Send to

Choose Destination
J Invest Dermatol. 2008 Oct;128(10):2467-73. doi: 10.1038/jid.2008.121. Epub 2008 May 8.

Sirolimus reduces the incidence and progression of UVB-induced skin cancer in SKH mice even with co-administration of cyclosporine A.

Author information

Department of Pathology, The Ohio State University, Columbus, Ohio 43210, USA.


Transplant immunosuppressants have been implicated in the increased incidence of non-melanoma skin cancer in transplant recipients, most of whom harbor considerable UVB-induced DNA damage in their skin prior to transplantation. This study was designed to evaluate the effects of two commonly used immunosuppressive drugs, cyclosporine A (CsA) and sirolimus (SRL), on the development and progression of UVB-induced non-melanoma skin cancer. SKH-1 hairless mice were exposed to UVB alone for 15 weeks, and then were treated with CsA, SRL, or CsA+SRL for 9 weeks following cessation of UVB treatment. Compared with vehicle, CsA treatment resulted in enhanced tumor size and progression. In contrast, mice treated with SRL or CsA+SRL had decreased tumor multiplicity, size, and progression compared with vehicle-treated mice. CsA, but not SRL or combined treatment, increased dermal mast cell numbers and TGF-beta1 levels in the skin. These findings demonstrate that specific immunosuppressive agents differentially alter the cutaneous tumor microenvironment, which in turn may contribute to enhanced development of UVB-induced skin cancer in transplant recipients. Furthermore, these results suggest that CsA alone causes enhanced growth and progression of skin cancer, whereas co-administration of SRL with CsA causes the opposite effect. JID JOURNAL CLUB ARTICLE: For questions, answers, and open discussion about this article please go to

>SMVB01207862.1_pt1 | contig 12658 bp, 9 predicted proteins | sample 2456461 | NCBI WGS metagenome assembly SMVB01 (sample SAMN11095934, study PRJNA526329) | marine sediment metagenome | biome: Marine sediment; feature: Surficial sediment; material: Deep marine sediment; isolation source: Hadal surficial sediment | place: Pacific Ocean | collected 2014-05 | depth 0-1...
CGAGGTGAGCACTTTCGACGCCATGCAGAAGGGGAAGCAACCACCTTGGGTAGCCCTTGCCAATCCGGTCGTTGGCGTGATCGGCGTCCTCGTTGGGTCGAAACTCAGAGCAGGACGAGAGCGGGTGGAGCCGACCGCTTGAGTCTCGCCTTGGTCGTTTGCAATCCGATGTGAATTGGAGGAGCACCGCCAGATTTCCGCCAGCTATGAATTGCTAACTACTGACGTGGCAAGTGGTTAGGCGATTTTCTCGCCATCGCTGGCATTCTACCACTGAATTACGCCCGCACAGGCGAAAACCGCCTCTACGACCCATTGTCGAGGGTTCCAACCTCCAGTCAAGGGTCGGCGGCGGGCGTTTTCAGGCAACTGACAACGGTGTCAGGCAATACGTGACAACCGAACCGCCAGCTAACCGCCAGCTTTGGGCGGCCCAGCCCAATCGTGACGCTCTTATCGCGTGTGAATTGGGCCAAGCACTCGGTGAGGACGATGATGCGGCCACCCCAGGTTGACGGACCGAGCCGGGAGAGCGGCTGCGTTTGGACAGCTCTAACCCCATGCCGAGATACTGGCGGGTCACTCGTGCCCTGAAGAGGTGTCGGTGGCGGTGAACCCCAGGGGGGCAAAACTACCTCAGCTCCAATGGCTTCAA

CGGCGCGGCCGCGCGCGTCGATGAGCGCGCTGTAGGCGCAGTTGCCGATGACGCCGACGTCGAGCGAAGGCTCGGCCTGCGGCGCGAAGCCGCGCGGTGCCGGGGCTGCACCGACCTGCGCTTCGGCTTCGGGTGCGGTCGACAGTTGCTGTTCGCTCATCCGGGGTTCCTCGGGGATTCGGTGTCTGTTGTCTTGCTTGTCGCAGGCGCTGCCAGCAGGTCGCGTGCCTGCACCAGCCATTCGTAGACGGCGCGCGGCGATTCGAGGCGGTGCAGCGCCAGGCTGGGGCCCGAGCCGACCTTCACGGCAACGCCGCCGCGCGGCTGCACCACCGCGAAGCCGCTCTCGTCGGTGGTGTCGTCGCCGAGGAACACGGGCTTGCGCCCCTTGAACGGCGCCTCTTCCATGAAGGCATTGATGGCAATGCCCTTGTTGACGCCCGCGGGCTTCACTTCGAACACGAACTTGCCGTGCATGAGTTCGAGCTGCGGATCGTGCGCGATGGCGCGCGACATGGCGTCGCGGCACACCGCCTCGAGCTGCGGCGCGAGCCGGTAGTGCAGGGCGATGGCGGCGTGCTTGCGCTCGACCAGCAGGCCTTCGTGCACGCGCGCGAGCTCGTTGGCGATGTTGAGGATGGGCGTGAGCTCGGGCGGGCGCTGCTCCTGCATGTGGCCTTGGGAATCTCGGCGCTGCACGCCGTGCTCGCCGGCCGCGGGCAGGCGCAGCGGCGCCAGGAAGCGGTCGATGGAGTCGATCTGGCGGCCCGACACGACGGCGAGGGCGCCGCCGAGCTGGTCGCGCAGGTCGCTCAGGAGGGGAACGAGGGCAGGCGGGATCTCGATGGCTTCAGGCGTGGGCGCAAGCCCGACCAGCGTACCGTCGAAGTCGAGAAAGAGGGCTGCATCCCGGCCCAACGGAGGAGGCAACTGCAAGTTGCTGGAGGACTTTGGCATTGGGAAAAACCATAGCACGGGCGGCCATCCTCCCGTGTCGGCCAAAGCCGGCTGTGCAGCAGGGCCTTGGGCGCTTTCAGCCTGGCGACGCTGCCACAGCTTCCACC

Comment in

[Indexed for MEDLINE]
Free PMC Article

Supplemental Content

Full text links

Icon for Elsevier Science Icon for PubMed Central
Loading ...
Support Center